In an article earlier this year we noted that at a large number of states had introduced legislation to address an emerging issue that is unique to our Information Age: how will our digital assets be accessed and used (or kept private and destroyed, depending on our wishes) after we die, and by whom? Who can access your online accounts where you store photos, music, financial information, frequent flyer miles or social media material once you pass on? The answer, at least for now, is found in the Revised Uniform Fiduciary Access to Digital Assets Act (“Revised UFADAA”), which was introduced in 31 state legislatures this year and ultimately passed into law in 19 states, including Arizona and Colorado. In fact, of the seven Western states to introduce the law, Utah is the only state that failed to enact it this year.
Now that the law is in place in many states, the question becomes: What does it actually do?
The new law is an attempt to bridge the interests of two parties. First, digital content and website service providers (“Custodians”) want to ensure that assets under their control are not accessed improperly by anyone other than the authorized account holder (“User”). There are many website service agreements that limit who can access User accounts and what content may be redistributed. These precautions intend to protect the Custodian from potential violations of the Computer Fraud and Abuse Act. Before the Revised UFADAA, Custodians were understandably wary in granting third party access to a User’s digital content – such requests ranging from digitally stored personal photographs to recent online bank statements – and a typical response could be a flat-out denial of such requested access.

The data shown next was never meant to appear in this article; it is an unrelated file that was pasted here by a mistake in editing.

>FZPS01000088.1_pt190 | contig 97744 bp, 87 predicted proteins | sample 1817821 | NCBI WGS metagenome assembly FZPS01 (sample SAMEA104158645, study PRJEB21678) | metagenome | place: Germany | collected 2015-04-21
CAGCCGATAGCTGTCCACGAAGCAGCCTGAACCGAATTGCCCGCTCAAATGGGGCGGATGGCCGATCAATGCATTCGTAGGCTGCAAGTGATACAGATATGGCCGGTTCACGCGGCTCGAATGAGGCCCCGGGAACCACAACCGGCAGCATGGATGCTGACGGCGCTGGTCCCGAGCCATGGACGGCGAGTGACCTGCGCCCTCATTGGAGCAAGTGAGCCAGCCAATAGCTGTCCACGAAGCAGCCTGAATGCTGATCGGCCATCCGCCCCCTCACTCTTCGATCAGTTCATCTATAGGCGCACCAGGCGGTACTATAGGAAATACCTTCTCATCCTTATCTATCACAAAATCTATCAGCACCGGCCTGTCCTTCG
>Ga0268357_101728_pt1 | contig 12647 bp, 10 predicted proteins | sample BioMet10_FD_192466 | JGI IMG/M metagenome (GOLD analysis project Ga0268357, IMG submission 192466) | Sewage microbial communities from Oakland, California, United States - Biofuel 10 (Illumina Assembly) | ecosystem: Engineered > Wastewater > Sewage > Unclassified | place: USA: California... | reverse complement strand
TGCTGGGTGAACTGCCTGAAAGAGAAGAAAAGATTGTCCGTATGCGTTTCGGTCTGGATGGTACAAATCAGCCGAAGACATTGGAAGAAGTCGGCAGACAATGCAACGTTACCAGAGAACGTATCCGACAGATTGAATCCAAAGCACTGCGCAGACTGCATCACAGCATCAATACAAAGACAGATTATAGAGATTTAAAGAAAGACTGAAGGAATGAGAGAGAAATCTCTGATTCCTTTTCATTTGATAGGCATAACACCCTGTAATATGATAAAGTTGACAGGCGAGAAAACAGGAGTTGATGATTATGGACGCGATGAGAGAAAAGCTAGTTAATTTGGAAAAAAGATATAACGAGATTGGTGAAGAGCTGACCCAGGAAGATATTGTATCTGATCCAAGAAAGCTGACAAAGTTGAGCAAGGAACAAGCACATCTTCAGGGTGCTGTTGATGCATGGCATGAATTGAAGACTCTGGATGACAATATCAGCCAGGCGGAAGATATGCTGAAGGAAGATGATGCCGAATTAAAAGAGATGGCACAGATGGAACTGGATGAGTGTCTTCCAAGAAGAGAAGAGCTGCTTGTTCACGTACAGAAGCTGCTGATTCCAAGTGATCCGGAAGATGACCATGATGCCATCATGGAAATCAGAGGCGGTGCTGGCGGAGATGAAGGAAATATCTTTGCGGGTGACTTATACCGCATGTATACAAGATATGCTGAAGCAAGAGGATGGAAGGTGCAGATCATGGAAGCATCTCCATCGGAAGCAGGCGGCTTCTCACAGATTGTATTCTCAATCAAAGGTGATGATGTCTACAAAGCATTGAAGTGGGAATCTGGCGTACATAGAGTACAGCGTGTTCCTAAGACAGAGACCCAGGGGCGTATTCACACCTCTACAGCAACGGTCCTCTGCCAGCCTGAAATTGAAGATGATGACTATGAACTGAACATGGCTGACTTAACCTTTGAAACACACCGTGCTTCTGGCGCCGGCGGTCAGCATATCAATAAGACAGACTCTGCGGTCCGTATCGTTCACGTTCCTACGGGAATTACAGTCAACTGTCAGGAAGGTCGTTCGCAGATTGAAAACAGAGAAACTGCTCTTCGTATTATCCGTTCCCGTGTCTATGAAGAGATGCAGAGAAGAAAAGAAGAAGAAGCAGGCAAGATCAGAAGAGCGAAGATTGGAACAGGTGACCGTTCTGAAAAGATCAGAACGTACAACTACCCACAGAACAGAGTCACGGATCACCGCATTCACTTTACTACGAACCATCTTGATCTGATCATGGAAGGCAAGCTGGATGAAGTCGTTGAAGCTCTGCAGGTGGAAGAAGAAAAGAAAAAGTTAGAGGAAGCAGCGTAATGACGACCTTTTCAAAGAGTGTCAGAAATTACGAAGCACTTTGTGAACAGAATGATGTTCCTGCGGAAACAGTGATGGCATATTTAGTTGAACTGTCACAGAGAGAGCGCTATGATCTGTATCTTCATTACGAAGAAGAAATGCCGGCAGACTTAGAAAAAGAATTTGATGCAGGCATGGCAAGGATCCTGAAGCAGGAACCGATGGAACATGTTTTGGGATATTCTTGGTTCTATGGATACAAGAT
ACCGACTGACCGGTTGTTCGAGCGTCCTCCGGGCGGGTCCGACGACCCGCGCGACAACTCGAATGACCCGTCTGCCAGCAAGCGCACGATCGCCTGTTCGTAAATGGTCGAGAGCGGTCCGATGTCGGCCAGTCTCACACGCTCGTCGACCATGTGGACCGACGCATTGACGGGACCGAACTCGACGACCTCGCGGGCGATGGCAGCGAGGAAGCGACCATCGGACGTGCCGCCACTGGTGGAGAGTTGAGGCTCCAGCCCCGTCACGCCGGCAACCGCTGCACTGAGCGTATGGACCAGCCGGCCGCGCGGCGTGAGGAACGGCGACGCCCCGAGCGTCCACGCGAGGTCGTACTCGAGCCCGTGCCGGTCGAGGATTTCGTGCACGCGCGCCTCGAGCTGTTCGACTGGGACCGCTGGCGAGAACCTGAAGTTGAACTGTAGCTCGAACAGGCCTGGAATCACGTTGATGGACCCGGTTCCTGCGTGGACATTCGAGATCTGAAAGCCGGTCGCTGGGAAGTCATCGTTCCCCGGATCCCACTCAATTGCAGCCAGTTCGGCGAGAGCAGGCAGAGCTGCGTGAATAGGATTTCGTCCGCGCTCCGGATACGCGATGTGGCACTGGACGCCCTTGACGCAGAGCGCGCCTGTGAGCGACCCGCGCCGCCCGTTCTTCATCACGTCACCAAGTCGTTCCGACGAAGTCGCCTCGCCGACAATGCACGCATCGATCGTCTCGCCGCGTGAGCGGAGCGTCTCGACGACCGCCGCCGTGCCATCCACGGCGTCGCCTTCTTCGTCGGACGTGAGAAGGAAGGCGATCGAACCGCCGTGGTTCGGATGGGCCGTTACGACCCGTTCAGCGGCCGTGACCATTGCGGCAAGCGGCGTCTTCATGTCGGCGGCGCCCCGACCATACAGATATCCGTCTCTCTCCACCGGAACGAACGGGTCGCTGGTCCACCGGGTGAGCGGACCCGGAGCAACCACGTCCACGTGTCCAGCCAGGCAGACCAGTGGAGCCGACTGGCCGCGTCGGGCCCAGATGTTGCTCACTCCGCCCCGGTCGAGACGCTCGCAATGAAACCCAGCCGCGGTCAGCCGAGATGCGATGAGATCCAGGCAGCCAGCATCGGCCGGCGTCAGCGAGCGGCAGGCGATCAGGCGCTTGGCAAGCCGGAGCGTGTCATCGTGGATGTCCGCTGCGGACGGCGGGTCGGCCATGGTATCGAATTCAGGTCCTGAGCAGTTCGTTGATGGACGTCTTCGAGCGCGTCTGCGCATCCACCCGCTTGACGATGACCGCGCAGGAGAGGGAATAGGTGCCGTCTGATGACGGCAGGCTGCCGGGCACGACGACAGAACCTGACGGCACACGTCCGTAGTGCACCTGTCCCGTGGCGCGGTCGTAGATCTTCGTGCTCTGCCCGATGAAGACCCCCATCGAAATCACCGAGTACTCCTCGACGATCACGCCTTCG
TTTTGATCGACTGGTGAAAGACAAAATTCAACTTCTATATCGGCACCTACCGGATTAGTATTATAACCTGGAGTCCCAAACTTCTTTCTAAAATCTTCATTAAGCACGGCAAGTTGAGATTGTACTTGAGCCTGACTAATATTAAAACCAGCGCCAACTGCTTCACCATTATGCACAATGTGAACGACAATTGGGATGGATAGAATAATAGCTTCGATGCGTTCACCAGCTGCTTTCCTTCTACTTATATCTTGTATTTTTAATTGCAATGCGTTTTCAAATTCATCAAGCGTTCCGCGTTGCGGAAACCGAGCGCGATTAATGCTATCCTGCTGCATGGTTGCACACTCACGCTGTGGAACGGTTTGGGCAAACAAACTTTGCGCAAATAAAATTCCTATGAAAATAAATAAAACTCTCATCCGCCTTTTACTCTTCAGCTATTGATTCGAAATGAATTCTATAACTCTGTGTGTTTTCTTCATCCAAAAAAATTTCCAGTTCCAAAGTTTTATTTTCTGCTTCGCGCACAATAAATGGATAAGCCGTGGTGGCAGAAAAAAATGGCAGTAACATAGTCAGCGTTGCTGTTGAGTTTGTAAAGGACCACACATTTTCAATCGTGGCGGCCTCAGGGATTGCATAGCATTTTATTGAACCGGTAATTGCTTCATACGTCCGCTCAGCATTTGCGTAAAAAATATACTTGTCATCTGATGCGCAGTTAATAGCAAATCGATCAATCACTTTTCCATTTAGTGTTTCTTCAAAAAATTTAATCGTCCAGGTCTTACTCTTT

On the other hand, persons acting on behalf of a User (a “Fiduciary”) may need to access information held by Custodians to fulfill duties owed to or by the User. A Custodian’s denial of access would be understandably frustrating to the Fiduciary when the Fiduciary is legitimately trying to settle matters for the User.